McPhilamy said that the cameras are placed strategically around the county and the City of Marietta, and if a car passes in front of it, and the owner has warrants, or the tag or car is reported as stolen, every officer in the city or county who is logged in gets the alert, along with a photo of the vehicle.

He said that if the plates were on the wrong car, the photo would alert the officers to that.

In earlier systems the alert would have gone out for the car the plates were registered to, so in the case of a switched tag, officers would be searching for the wrong car.

Officer McPhilamy said that one of the reasons the cameras are so effective in solving and preventing crimes are that criminals now typically steal cars to commit crimes. So a stolen car hit often results in arrests for other crimes.

Sgt. Delk said that the mobility of the cameras is particularly important, because they can be moved to areas where patrol officers are aware of spikes in crime, and since the officers know the local traffic patterns, the cameras can be placed in the best locations and effectively triangulate a vehicle that gets a hit.

Officer McPhilamy brought up a difficult situation involving stolen auto stops by police.

He said that the average person might rent a car once a year, but a business traveler might rent every week.

If a car isn’t turned in on time, rental companies often report the car as stolen. If the car is returned but is not yet off the stolen car list, it is often re-rented immediately because of the sheer volume of turnover rental companies do.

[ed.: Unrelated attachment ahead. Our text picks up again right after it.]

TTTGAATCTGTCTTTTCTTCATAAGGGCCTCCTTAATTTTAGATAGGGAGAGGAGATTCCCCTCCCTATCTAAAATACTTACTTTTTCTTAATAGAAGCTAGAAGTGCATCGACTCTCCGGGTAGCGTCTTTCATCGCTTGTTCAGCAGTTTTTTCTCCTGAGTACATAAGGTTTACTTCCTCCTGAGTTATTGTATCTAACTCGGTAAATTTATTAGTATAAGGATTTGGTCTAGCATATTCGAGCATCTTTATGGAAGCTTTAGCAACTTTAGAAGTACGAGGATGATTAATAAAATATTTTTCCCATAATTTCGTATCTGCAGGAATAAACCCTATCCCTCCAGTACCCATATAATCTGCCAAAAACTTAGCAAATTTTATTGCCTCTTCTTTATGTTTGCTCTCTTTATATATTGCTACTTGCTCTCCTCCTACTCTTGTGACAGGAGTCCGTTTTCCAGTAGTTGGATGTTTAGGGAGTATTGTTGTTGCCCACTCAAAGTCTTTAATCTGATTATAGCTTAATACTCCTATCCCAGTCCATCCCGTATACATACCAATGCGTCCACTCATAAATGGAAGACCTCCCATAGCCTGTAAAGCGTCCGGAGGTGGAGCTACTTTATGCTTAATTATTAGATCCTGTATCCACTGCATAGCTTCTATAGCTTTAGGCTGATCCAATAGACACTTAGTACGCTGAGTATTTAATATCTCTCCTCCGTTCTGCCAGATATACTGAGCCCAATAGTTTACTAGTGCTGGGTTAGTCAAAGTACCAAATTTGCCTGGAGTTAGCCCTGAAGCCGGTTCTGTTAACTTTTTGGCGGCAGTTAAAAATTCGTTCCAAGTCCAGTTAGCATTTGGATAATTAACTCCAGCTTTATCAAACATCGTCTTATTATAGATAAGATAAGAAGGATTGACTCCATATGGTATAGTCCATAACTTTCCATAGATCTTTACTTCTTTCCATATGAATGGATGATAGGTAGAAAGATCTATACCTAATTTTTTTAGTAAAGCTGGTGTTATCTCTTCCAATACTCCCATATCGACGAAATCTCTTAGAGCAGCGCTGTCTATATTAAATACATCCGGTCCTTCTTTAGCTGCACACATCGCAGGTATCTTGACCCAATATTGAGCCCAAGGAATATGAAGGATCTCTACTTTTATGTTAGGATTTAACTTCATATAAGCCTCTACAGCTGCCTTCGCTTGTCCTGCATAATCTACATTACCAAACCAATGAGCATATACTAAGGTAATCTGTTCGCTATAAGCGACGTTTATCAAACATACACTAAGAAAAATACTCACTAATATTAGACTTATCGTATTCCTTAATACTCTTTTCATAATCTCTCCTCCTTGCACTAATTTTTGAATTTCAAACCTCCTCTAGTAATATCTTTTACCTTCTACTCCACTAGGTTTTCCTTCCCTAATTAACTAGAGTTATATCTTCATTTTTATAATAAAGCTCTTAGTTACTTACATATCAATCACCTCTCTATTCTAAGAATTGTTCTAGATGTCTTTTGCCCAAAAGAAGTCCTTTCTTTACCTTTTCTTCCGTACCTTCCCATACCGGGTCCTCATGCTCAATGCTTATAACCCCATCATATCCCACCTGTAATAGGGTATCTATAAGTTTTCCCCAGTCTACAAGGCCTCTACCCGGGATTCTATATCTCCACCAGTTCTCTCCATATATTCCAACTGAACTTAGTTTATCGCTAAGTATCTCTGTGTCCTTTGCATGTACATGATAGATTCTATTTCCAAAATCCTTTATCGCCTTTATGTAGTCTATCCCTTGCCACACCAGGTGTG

So if a person driving a car that is still reported as stolen passes in front of one o the cameras, the stop made by the officer would be a felony stop.

“If the plate is stolen, or the car is stolen, I now have probable cause to stop that vehicle,” said. “And I’m going to get the driver out. And I’m going to do that in a felony stop standard, where I have the car behind that suspect.”

He said the officer would talk to the driver through the PA and have them walk backwards toward the officer to be cuffed.

“All of that is designed to keep everyone safe,” McPhilamy said. “So even though it sounds awful, if you’re the person trapped in that one rare situation, that is 1/100 of a time where we’re talking about 999 other times that it really is a stolen vehicle with a suspect in the vehicle that needs to be in handcuffs.”

Where does the data on stolen vehicles and warrants come from?

Sgt. Delk said the system gets data from both the NCIC (the National Crime Information Center) and the GCIC (the state’s version of the database).

In it’s Frequently Asked Questions document, Flock states that the NCIC hotlist is updated every 24 hours, and that Flock sends real-time alerts to local law enforcement when a tag in the system is detected.

Opposition to Automatic License Plate Readers

While according to local police departments the ALPR’s have been effective in making arrests and reducing crimes, there is opposition to their use from civil libertarian organizations.

The American Civil Liberties Union has voiced opposition to their increasing deployment, stating that the devices gather information on individuals who are not under investigation.

“License plate readers can serve a legitimate law enforcement purpose when they alert police to the location of a car associated with a criminal investigation,” the ACLU wrote. “But such instances account for a tiny fraction of license plate scans, and too many police departments are storing millions of records about innocent drivers.”